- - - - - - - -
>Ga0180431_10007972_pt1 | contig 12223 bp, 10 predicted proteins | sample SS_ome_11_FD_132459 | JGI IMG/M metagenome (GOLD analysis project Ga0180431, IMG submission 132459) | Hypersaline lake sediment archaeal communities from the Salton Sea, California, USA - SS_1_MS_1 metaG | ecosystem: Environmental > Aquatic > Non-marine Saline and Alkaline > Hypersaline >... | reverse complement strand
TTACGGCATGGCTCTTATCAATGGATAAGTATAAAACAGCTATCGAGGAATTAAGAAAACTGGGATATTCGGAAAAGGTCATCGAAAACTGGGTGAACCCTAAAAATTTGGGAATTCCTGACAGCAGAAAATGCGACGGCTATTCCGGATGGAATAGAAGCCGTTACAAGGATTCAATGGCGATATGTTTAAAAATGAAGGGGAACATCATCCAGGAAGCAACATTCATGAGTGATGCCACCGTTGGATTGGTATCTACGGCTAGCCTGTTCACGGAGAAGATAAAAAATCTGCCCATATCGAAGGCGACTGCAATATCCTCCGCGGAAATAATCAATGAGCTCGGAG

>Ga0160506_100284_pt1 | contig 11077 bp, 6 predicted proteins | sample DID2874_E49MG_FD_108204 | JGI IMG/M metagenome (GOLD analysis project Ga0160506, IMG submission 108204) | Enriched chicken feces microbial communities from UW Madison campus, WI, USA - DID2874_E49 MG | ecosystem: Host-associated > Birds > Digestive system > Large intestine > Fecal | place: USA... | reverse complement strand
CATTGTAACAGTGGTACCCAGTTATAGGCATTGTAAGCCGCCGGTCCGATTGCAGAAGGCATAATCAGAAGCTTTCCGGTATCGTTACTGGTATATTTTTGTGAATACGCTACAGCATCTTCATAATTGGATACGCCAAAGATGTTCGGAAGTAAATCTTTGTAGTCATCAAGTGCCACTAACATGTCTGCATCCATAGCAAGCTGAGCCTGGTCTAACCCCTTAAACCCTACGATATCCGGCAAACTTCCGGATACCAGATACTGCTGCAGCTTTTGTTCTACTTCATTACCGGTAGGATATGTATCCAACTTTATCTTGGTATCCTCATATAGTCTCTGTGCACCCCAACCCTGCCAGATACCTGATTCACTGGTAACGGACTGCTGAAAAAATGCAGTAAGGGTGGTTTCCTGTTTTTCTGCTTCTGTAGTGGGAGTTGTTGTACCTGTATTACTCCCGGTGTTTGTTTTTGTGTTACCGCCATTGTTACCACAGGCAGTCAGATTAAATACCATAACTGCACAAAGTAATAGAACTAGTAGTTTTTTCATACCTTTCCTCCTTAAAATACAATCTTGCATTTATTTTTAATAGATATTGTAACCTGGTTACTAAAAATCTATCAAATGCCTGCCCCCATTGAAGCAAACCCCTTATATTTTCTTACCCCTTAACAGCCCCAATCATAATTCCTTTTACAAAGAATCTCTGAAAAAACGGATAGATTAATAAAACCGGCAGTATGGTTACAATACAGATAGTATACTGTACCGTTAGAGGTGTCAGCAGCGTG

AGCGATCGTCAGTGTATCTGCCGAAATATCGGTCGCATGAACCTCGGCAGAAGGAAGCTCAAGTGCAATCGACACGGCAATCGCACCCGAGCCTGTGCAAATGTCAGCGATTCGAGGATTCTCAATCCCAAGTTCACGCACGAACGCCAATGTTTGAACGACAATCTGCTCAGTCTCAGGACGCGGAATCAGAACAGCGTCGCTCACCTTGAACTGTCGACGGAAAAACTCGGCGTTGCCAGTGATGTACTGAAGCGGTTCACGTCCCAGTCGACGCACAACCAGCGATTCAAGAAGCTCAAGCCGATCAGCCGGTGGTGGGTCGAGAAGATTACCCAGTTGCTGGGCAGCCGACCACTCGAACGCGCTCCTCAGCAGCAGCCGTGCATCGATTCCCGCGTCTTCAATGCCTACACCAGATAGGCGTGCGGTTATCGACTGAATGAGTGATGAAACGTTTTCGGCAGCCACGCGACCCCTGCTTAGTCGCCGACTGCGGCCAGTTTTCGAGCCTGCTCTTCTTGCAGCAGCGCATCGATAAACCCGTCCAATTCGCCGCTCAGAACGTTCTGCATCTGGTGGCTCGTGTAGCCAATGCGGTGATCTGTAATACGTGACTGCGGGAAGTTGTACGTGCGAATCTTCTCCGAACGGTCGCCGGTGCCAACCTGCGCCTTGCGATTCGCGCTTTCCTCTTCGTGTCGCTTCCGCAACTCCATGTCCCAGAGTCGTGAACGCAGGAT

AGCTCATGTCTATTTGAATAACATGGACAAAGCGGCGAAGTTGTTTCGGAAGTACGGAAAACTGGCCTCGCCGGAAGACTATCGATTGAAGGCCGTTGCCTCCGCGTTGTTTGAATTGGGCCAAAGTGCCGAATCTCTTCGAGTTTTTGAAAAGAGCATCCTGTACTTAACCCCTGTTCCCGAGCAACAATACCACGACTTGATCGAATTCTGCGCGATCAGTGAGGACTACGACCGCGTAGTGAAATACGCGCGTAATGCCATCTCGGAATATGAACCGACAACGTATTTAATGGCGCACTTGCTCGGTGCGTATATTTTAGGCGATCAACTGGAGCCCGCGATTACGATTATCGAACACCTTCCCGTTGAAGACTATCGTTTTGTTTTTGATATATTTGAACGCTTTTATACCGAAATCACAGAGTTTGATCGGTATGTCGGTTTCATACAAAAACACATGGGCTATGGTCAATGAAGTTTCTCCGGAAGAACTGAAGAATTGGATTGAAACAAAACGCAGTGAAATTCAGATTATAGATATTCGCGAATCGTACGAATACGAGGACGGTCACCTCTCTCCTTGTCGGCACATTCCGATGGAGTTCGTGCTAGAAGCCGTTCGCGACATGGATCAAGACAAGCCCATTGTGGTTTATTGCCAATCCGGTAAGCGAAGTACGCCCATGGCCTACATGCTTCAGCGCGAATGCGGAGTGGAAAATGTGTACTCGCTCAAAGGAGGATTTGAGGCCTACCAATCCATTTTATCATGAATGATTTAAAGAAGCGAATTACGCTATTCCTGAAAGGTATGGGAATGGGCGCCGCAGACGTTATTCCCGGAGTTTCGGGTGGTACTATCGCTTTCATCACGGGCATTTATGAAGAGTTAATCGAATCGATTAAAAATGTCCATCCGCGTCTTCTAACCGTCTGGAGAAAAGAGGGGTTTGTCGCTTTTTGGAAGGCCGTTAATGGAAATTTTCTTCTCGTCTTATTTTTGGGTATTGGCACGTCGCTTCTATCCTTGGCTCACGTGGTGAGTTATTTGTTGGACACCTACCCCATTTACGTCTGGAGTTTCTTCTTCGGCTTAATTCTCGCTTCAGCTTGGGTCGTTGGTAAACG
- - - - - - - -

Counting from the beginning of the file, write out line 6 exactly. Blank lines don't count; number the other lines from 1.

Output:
AGCTCATGTCTATTTGAATAACATGGACAAAGCGGCGAAGTTGTTTCGGAAGTACGGAAAACTGGCCTCGCCGGAAGACTATCGATTGAAGGCCGTTGCCTCCGCGTTGTTTGAATTGGGCCAAAGTGCCGAATCTCTTCGAGTTTTTGAAAAGAGCATCCTGTACTTAACCCCTGTTCCCGAGCAACAATACCACGACTTGATCGAATTCTGCGCGATCAGTGAGGACTACGACCGCGTAGTGAAATACGCGCGTAATGCCATCTCGGAATATGAACCGACAACGTATTTAATGGCGCACTTGCTCGGTGCGTATATTTTAGGCGATCAACTGGAGCCCGCGATTACGATTATCGAACACCTTCCCGTTGAAGACTATCGTTTTGTTTTTGATATATTTGAACGCTTTTATACCGAAATCACAGAGTTTGATCGGTATGTCGGTTTCATACAAAAACACATGGGCTATGGTCAATGAAGTTTCTCCGGAAGAACTGAAGAATTGGATTGAAACAAAACGCAGTGAAATTCAGATTATAGATATTCGCGAATCGTACGAATACGAGGACGGTCACCTCTCTCCTTGTCGGCACATTCCGATGGAGTTCGTGCTAGAAGCCGTTCGCGACATGGATCAAGACAAGCCCATTGTGGTTTATTGCCAATCCGGTAAGCGAAGTACGCCCATGGCCTACATGCTTCAGCGCGAATGCGGAGTGGAAAATGTGTACTCGCTCAAAGGAGGATTTGAGGCCTACCAATCCATTTTATCATGAATGATTTAAAGAAGCGAATTACGCTATTCCTGAAAGGTATGGGAATGGGCGCCGCAGACGTTATTCCCGGAGTTTCGGGTGGTACTATCGCTTTCATCACGGGCATTTATGAAGAGTTAATCGAATCGATTAAAAATGTCCATCCGCGTCTTCTAACCGTCTGGAGAAAAGAGGGGTTTGTCGCTTTTTGGAAGGCCGTTAATGGAAATTTTCTTCTCGTCTTATTTTTGGGTATTGGCACGTCGCTTCTATCCTTGGCTCACGTGGTGAGTTATTTGTTGGACACCTACCCCATTTACGTCTGGAGTTTCTTCTTCGGCTTAATTCTCGCTTCAGCTTGGGTCGTTGGTAAACG